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If I want to read anyone’s reflections on recent years, it’s Russell Moore. The president of the Ethics and Religious Liberty Commission of the SBC hasn’t been as visible or vocal as he was before 2017, at least until the last week following the attack on the U.S. Capitol. But his newest book, The Courage to Stand: Facing Your Fear Without Losing Your Soul, published by B&H, is even better than a tell-all memoir. It’s a grace-infused reflection on where and how to stand tall when it feels like the world is going to crush you.

Moore says, “The courage to stand is the courage to be crucified.” Indeed, Jesus sets the tone for this book. And if you’re going to worship and follow a Savior who submitted to the cross, you’re not going to follow the world’s typical mode of courage.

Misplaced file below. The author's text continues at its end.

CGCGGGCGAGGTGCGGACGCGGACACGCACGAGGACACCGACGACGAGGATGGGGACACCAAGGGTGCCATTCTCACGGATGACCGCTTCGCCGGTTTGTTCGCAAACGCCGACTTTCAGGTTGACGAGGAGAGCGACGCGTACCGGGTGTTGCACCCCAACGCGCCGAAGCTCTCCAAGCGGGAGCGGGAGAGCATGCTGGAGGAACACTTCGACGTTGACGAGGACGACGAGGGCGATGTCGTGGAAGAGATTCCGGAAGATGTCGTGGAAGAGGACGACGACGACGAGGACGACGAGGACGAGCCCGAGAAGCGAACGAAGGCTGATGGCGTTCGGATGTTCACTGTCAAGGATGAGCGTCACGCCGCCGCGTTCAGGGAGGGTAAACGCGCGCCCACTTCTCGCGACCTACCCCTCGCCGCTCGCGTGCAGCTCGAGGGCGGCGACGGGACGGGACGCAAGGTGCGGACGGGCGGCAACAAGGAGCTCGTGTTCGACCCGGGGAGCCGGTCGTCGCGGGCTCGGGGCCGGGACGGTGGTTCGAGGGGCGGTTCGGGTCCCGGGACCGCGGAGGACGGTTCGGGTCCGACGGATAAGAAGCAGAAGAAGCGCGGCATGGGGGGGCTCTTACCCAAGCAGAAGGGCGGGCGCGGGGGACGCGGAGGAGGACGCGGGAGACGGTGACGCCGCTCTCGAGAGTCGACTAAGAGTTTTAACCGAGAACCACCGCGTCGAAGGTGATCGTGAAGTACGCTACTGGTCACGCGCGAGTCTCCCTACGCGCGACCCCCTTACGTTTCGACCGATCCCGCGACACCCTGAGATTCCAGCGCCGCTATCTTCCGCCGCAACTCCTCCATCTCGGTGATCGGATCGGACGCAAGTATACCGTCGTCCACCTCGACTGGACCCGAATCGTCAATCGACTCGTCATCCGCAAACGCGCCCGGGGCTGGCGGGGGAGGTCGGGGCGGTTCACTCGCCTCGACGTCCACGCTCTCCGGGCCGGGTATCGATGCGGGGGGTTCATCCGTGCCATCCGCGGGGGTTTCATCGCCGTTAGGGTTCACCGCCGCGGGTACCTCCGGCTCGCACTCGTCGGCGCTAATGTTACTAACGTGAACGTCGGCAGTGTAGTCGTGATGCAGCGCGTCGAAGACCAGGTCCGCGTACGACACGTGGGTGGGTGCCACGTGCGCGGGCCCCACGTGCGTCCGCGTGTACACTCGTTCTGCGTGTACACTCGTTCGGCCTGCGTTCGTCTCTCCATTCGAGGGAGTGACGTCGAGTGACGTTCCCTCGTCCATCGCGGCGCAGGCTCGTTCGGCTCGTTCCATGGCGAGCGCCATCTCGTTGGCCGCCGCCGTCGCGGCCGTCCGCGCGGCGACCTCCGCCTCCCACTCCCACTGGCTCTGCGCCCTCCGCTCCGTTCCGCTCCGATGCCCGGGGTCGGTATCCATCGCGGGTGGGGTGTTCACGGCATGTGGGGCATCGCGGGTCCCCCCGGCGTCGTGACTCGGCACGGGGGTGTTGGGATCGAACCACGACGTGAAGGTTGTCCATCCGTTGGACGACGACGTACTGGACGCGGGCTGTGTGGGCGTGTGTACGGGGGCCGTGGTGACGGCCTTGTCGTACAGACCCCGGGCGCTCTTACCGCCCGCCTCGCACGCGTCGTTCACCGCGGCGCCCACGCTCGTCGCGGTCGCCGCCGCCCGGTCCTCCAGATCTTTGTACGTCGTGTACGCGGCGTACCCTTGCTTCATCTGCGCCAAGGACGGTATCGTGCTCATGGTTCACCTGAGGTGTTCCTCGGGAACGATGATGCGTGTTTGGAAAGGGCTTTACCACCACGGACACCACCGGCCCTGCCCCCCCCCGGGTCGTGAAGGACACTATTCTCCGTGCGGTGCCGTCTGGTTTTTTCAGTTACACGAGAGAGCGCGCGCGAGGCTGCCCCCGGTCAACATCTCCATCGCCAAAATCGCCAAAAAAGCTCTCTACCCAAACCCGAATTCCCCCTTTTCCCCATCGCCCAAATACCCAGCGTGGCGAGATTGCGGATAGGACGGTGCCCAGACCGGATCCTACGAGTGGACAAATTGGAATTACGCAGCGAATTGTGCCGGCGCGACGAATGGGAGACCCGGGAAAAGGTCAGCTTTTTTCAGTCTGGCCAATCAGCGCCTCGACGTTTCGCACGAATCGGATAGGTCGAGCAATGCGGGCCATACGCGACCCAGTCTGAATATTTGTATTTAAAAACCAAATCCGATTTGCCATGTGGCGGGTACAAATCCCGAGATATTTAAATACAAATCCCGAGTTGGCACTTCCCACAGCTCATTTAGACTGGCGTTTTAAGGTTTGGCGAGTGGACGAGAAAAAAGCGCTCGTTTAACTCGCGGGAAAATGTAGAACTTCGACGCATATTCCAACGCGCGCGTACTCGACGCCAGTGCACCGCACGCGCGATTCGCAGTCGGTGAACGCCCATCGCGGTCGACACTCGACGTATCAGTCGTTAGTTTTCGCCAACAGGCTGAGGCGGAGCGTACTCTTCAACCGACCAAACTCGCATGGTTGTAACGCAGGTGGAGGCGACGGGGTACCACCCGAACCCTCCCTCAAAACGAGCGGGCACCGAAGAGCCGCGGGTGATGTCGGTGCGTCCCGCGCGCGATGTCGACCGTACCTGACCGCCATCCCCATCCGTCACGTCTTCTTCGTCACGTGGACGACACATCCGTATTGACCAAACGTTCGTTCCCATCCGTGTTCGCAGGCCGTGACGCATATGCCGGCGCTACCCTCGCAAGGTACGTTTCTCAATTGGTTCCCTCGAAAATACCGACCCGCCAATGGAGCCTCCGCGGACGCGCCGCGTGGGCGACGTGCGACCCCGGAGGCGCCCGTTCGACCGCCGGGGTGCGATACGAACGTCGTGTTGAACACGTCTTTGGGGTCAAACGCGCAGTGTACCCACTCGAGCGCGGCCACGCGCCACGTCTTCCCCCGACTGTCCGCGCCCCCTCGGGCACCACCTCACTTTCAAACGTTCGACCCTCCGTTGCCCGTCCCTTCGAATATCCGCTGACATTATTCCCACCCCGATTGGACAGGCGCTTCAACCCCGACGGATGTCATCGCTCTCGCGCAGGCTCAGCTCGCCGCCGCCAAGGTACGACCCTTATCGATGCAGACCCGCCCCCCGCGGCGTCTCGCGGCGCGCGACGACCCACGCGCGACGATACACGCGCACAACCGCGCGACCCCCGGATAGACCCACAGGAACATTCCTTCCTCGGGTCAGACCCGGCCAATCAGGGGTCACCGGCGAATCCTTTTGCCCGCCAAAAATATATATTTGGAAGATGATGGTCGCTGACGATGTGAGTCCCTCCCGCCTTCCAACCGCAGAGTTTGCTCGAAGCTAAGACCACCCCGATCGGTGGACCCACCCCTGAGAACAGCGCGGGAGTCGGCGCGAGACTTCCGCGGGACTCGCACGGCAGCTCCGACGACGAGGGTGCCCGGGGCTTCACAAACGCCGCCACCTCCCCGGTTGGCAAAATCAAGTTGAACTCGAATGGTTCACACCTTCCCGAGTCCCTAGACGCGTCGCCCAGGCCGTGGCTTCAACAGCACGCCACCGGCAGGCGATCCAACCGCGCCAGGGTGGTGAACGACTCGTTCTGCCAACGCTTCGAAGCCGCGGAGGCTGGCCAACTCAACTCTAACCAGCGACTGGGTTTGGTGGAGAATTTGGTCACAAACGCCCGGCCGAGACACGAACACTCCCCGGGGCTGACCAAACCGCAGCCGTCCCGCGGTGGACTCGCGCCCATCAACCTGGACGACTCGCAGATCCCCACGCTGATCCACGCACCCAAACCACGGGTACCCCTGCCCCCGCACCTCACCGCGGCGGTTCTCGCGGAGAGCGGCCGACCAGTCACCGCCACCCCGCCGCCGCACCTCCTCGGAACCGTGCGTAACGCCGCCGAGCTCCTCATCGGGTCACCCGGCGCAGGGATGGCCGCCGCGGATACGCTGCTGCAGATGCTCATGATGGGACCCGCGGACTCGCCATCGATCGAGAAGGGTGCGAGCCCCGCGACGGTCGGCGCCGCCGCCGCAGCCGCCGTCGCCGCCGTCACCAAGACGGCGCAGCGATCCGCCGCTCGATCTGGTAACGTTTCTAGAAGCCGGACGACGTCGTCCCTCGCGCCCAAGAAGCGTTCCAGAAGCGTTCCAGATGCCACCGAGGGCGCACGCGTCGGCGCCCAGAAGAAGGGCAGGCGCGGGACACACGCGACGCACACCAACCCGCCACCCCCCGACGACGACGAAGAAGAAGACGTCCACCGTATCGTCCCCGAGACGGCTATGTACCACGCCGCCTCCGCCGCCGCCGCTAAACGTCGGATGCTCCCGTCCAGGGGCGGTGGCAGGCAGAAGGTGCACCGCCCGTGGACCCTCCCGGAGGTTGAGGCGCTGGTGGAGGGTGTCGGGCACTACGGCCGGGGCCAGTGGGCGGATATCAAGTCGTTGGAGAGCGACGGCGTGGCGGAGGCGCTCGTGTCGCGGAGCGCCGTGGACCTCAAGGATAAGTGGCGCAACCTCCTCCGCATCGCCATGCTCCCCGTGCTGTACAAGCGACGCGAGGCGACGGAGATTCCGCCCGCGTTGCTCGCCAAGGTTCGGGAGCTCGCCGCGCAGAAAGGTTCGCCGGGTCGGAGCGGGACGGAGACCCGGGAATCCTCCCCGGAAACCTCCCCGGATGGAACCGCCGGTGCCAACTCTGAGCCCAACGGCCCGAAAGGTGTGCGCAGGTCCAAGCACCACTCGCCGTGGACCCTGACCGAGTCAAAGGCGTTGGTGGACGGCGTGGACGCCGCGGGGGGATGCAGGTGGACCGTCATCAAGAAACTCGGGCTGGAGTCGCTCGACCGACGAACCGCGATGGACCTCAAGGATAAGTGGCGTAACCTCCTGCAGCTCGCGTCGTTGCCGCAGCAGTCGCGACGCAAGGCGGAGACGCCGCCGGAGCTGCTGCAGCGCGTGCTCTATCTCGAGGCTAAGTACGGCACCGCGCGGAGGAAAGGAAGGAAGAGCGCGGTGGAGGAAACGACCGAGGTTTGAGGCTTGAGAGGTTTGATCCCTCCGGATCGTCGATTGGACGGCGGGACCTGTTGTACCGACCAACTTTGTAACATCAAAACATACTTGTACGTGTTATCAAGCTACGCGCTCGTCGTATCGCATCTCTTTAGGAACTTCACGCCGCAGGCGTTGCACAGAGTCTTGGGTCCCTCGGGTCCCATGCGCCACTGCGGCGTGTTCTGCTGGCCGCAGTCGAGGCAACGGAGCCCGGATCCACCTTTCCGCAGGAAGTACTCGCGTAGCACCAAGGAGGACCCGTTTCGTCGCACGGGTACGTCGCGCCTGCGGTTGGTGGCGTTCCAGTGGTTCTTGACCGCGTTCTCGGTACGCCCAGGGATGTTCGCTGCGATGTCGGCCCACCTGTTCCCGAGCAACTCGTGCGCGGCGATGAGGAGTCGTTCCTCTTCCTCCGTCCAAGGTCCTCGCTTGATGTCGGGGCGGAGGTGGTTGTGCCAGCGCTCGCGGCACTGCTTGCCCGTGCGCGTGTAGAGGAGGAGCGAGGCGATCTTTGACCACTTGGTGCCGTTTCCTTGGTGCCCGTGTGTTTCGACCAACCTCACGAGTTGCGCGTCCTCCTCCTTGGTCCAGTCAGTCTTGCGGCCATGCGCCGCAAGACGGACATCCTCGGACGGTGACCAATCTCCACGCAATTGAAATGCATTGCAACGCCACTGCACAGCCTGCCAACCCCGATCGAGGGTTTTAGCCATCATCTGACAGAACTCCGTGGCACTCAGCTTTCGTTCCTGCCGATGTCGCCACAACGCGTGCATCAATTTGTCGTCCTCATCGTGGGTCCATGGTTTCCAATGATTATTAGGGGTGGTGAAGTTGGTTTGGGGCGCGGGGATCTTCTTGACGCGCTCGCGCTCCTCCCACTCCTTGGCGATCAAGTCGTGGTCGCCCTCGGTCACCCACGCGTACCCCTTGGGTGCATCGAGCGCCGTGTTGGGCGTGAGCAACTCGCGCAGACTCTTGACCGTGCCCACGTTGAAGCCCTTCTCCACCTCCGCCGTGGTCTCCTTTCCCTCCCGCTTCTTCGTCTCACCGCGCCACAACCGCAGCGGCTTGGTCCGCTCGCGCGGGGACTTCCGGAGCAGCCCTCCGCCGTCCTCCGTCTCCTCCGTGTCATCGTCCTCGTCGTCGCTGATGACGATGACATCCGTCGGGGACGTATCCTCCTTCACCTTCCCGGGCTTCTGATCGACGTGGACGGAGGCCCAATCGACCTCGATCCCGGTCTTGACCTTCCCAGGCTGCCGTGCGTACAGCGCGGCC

I see this book as seeking to reclaim Jesus, or at least his reputation and authority, among evangelicals. Moore observes, “An entire generation is watching what goes on under the name of American religion, wondering if there is something real to it, or if it is just another useful tool to herd people, to elect allies, to make money.” Elsewhere he writes, “I’m not surprised now when I see Jesus used as a mascot to prop up some identity politics or power agenda, or even to cover up private immorality or public injustice.” We’ve seen all of the above recently with the Jericho March, and then the protests-turned-attack at the Capitol.

Moore joined me on Gospelbound to tell us what scares him, how to lead when no one seems to be following, ambition masquerading as conviction, and much more.

Transcript
Editors’ note: 

This episode of Gospelbound is sponsored by The Good Book Company, publisher of Meals with Jesus by Ed Drew. These simple 10-minute family devotions in Luke’s Gospel explore Jesus’ character through nine meals that he shared with people. More information at thegoodbook.com.

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